Luxury fashion designers are increasingly turning to biotech companies for sustainable fabrics that inspire fresh concepts for the runway. Spiber in Tsuruoka, Japan, has partnered for the last four years with couturier Yuima Nakazato to create breathtaking garments from microbes.
The trend is part of an effort to alleviate the huge burden on the environment brought on by the world’s insatiable desire for new clothing. Fibers such as polyester and nylon, which are typically made from non-renewable sources such as petroleum, make up 60% of fiber production globally. “There’s a growing sense that there has to be an urgent move away from polyester and fossil fuel-based fibers,” says Alice Payne, a textile and fashion researcher at Queensland University of Technology in Brisbane, Australia. The fashion industry is responsible for about 2.1 billion tonnes of greenhouse gas emissions globally — about the same amount emitted by the entire economies of France, Germany and the United Kingdom combined, according to an estimate by the consulting firm McKinsey.
In Spiber’s process, microbes are genetically engineered and fermented to produce key structural proteins that can be spun into fibers with unique qualities. The woven fabrics made in collaboration with Nakazato have characteristics that allow them to contract and shape-shift when exposed to water and heat.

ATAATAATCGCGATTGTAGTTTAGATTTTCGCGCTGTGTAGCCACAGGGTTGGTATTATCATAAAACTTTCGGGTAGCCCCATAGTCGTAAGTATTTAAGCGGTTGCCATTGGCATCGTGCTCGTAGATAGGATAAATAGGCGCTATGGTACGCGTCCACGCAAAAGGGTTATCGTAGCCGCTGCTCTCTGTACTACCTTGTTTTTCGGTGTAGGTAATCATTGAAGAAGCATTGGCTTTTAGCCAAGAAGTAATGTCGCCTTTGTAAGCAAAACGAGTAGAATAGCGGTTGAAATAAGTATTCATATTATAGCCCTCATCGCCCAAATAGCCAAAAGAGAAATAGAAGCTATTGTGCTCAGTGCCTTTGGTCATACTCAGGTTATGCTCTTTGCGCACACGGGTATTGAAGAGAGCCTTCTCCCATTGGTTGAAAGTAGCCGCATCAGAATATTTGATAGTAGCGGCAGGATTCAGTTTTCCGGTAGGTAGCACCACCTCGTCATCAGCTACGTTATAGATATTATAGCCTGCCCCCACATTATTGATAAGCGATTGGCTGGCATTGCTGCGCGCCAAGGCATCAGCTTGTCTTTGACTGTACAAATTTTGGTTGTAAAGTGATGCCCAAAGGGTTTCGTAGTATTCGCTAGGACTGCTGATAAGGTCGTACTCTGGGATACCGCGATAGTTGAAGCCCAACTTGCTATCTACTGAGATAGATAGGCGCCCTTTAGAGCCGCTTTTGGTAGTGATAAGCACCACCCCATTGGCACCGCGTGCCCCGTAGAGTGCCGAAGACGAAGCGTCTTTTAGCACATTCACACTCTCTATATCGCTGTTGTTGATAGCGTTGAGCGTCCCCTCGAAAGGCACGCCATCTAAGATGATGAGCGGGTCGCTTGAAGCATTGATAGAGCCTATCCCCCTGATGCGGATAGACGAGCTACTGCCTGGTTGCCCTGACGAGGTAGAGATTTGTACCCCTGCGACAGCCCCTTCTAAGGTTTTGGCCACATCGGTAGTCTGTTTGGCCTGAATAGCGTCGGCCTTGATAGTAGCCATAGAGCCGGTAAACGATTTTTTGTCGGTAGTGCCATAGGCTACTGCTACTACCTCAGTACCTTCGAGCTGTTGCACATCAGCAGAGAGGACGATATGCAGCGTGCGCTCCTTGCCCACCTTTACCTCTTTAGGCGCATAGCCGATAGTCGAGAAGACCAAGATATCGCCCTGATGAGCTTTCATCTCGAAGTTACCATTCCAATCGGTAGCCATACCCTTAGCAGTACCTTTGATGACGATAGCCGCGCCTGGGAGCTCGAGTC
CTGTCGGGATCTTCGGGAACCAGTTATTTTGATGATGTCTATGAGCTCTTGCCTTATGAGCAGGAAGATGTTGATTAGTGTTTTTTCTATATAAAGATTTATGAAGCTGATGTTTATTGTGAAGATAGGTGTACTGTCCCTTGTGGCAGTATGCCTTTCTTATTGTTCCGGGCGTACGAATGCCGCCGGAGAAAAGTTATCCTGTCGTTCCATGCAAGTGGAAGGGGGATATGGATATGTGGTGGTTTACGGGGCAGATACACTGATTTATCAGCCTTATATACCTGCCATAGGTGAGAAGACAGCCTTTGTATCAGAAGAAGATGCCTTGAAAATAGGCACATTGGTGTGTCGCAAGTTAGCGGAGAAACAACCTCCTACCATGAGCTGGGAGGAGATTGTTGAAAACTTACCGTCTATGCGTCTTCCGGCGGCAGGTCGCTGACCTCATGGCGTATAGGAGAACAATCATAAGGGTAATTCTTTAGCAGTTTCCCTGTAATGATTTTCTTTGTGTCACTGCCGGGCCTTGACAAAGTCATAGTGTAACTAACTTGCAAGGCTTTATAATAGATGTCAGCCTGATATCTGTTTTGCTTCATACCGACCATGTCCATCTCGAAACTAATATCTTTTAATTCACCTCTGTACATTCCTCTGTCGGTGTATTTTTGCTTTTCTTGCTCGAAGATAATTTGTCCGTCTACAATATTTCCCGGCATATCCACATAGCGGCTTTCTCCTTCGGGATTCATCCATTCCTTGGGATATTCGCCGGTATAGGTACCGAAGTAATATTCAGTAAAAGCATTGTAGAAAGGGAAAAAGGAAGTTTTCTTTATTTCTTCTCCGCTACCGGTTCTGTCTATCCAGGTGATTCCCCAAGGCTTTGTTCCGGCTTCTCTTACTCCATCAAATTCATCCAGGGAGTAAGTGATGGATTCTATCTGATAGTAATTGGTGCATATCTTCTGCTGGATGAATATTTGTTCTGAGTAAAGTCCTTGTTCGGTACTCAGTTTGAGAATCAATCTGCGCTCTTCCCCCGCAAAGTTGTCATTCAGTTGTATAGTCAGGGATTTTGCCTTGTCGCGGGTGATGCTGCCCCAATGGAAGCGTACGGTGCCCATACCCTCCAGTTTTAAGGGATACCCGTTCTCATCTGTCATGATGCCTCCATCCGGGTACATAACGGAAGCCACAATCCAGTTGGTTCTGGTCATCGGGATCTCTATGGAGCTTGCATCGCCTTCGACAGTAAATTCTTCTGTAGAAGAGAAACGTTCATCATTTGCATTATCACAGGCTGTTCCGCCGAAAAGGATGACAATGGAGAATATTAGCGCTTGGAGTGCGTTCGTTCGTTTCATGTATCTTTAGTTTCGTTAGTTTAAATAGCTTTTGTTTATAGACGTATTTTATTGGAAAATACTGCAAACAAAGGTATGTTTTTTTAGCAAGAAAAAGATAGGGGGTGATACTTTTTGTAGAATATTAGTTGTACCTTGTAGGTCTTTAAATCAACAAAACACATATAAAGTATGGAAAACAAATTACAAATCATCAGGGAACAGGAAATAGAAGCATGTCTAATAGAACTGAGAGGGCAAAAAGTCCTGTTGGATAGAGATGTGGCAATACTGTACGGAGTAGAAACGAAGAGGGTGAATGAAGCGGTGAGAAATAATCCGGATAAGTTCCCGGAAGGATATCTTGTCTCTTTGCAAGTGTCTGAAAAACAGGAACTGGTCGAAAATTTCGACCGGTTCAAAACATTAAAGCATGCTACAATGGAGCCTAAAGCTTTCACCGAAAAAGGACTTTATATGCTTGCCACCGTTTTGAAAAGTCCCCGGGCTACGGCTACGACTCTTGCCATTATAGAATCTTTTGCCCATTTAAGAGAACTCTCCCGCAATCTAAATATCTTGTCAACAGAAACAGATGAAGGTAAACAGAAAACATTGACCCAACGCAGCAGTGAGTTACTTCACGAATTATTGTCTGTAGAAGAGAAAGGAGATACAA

To finish the textile, the designer coats areas of the fabric with an ink that makes it resistant to contraction. The ink is printed on the fabric in digitally calculated patterns to guide the contraction into an intended shape. The fabric is soaked in hot water and then dried and tailored to the human body.
The process results in gravity-defying textiles that wow on the runway. Nakazato often showcases his work with Spiber’s materials at Haute Couture Week in Paris. The work pictured here is part of his 2021 Atlas collection and features a complicated, sculpted dress.
“That’s what the future of fashion looks like to me,” says Fiona Mischel, director of international outreach at Built with Biology in London. “I think we’re just getting started in terms of creativity,” she says.
Scaling up in a cost-competitive way is one of the biggest challenges to biotech companies in this space and “has required innovations across the board,” says Spiber researcher David Lips. This has included developing novel strain design, purification processes and fiber spinning technologies, he says. The company will begin production at a plant in Thailand this year and plans to build an even bigger one in the United States.
Spiber has raised over $560 million in investment and another $321 million in debt financing since the inception of the company. It has partnered with several fashion brands, including with outdoor apparel company Goldwin to create a North Face jacket they call the Moon Parka.
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Waltz, E. Climate-friendly couture. Nat Biotechnol 40, 629 (2022). https://doi.org/10.1038/s41587-022-01319-w